Another component of the Arcstone model is taking preventative steps toward cyber risk and unwanted data collection. Arcstone does not share its users' data, Deng emphasized.

“It is either sitting on-premises on your servers or in a cloud service you own yourself. We make sure that you have full protection and full control over your data, and you can leverage any cybersecurity additions on top of that as you need to so there is no floating data out there in the world. You are managing and controlling everything within your own house.”

Roundtable Roundup

Breaking into three roundtables, over 20 attendees from different disciplines within the Automation Alley ecosystem gathered to talk about MES implementation. Automation Alley provided questions to facilitate dialogue. Here are the key takeaways from the discussion:

What is an MES and how does it differ from an ERP Solution?

● An ERP solution is more of a financial tool while MES is more of a tool for operations.

● An MES functions with work orders while an ERP functions as sales orders.

● An MES provides greater visibility in operations than an ERP solution due to the data it collects.

Where does MES software enable end-to-end visibility, and where does it fit into modern manufacturing processes?

● MES software cuts down on communication errors, which can be prevalent in manufacturing.

● Machine data enables end-to-end connections, and an MES function is the best data collection method for this.

How do we see MES software benefiting small to medium-sized manufacturers, and what are the adoption challenges?

● It provides them with actionable and organized data.

● It will benefit them if personalized.

● Picking the right time to implement an MES is tricky since there is a disruption when changing systems.

● Some small manufacturers do not have the time and money to implement a new MES.

● Implementing an MES adds cyber complexity and cyber risk.

● A company culture change is required.

Is digital transformation via MES simply a method of optimization or is this a necessity in today’s market?

● OEMs are requiring suppliers to be digitized.

● Traceability is a necessity for large customers and an MES will be a necessity.

● In the long run it will be a necessity; however, an MES could hinder a business if implemented incorrectly or rushed.

How can I measure the ROI and the impact of implementing MES?

● It can be measured with the traceability of the MES itself and the better planning the system brings.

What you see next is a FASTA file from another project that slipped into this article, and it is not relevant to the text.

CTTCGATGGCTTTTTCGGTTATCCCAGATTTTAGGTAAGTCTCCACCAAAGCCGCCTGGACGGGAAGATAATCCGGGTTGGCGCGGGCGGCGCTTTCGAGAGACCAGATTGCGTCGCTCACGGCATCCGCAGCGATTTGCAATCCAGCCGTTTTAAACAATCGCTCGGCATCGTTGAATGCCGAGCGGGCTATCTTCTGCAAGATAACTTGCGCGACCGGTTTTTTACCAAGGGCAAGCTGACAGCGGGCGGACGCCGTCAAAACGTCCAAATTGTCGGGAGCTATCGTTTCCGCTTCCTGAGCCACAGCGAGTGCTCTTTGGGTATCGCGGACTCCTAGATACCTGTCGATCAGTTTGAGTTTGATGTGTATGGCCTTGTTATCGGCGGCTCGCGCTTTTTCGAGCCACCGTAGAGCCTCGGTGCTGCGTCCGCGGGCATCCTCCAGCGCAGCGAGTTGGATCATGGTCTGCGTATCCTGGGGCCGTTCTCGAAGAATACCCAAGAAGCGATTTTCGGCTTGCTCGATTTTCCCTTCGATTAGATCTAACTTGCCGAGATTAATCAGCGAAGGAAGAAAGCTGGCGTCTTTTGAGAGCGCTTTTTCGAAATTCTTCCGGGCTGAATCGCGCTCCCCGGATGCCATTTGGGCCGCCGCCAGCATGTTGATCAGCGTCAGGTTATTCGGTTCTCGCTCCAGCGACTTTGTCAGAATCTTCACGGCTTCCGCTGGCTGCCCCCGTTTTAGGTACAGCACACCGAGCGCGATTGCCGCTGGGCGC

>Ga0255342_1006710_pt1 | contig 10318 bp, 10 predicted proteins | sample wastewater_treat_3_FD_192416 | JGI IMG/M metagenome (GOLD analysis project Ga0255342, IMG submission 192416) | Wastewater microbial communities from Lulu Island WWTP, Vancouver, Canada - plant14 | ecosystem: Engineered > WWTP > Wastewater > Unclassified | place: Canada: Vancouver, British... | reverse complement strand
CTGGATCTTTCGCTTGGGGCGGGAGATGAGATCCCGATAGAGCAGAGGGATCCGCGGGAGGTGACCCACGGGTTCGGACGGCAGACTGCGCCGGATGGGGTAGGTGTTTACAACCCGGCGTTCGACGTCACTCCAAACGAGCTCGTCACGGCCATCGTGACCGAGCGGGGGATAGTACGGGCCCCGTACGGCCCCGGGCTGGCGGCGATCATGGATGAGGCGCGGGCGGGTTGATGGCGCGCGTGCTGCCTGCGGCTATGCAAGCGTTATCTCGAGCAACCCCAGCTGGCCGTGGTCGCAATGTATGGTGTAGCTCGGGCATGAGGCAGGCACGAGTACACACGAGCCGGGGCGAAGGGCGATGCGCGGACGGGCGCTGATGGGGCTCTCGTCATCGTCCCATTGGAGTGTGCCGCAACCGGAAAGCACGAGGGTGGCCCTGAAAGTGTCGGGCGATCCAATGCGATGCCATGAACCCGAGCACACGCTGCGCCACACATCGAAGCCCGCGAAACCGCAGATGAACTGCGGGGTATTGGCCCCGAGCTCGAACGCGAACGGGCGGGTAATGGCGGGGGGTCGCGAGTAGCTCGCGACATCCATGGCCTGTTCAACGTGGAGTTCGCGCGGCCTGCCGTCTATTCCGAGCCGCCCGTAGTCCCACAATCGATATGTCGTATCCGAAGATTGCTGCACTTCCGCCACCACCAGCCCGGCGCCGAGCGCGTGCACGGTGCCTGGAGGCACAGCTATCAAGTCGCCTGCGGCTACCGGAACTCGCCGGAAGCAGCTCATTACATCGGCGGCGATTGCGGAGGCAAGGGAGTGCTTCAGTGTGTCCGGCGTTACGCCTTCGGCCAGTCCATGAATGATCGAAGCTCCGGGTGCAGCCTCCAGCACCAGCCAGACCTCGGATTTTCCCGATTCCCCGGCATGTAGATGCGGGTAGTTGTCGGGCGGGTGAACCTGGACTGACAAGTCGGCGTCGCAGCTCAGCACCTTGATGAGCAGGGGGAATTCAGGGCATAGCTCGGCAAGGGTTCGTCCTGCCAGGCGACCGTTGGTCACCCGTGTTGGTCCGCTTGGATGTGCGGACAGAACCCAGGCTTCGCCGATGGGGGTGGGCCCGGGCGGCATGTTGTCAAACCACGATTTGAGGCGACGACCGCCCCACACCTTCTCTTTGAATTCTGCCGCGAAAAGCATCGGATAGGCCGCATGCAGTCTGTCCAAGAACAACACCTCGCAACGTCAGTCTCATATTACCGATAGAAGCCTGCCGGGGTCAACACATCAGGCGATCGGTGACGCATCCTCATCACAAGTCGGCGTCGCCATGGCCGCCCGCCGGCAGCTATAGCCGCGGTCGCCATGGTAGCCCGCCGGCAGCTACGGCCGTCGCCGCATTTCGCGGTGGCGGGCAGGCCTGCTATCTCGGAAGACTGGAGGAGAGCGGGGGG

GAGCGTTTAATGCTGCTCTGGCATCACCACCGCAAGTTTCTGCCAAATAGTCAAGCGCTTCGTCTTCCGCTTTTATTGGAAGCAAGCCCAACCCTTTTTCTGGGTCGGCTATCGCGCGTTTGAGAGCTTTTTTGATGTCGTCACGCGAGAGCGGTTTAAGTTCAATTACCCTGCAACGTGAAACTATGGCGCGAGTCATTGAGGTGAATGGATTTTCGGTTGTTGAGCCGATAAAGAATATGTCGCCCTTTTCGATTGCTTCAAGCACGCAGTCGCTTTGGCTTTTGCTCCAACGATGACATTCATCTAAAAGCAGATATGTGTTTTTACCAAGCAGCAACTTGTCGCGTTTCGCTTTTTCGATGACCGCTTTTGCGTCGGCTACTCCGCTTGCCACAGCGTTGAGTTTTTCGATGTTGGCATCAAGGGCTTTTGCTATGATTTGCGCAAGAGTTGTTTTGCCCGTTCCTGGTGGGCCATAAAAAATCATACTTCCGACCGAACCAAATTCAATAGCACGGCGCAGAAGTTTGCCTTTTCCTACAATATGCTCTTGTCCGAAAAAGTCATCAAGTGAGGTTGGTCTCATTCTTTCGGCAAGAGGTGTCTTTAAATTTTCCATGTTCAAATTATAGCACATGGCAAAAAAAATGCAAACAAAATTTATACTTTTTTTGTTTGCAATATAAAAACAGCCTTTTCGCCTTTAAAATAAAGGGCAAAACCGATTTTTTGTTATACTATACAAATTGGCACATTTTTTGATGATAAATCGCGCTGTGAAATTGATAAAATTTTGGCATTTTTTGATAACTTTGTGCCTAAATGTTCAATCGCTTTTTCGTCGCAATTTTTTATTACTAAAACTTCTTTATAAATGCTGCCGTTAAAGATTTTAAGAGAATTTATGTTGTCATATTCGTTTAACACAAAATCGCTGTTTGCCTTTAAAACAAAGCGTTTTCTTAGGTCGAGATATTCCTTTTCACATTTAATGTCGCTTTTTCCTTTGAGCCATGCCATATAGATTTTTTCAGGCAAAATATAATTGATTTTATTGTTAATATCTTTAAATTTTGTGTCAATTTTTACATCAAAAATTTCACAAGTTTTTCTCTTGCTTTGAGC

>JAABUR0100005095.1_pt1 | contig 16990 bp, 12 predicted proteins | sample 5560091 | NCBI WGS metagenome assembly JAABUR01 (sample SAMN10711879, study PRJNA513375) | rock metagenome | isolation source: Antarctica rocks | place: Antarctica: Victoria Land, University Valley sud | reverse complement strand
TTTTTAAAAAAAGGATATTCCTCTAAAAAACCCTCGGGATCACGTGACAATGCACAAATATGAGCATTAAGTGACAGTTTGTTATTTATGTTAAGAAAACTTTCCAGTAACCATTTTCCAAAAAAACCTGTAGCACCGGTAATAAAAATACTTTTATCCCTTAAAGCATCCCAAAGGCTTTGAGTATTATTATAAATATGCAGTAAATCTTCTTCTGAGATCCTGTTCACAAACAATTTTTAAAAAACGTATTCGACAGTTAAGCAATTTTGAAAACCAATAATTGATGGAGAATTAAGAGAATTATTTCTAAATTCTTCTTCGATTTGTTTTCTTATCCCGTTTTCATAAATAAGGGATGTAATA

● It can be measured with case studies and use cases.

● This metric is tough to build out, especially within a new MES.

● There may be soft savings like employee satisfaction that can be an unknown factor in ROI.

Attendee Insights

At the conclusion of the roundtable discussion, attendees broke into groups to discuss their findings.

Allied Industrial Group Office Coordinator Michele Reynolds said the event helped her envision what MES systems could be like for her operations.

“I want those screens in my office. We want this technology. To see it live and implemented, talking to the people who are using it, is helpful. It is someone that survived the processes and is making it work for them. Also, the roundtable discussion was very good because there were people from all different disciplines from a startup to someone fluent in ERP systems and accounting.”

Photo by Sean Healey, Automation Alley

Tarus Products Inc. Vice President of Sales and Marketing George Cook agreed that seeing the capabilities of Arcstone’s MES software first-hand was helpful.

“It is one point to talk about the software, but it is another point to see it in the environment being used with real time data,” Cook said.

“Seeing these things produced in real time on the shop floor was impressive. The way they have integrated this so that everyone in the company so that everyone from the shop floor to the office is operating off the same page is very cool.”

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Dennis Burck
Dennis Burck

As Automation Alley’s Digital Content Editor, Dennis Burck manages Automation Alley's Industry 4.0 knowledge center, building relationships and collaborating with various internal and external stakeholders, including Automation Alley members and partners, to develop and curate engaging content around advanced manufacturing and digital transformation. Dennis provides in-depth coverage, data-driven reporting and on-the-ground feature stories on the Industry 4.0 transformation. Dennis worked previously as a business journalist for The Construction Association of Michigan and as a reporter for The National Endowment for the Humanities.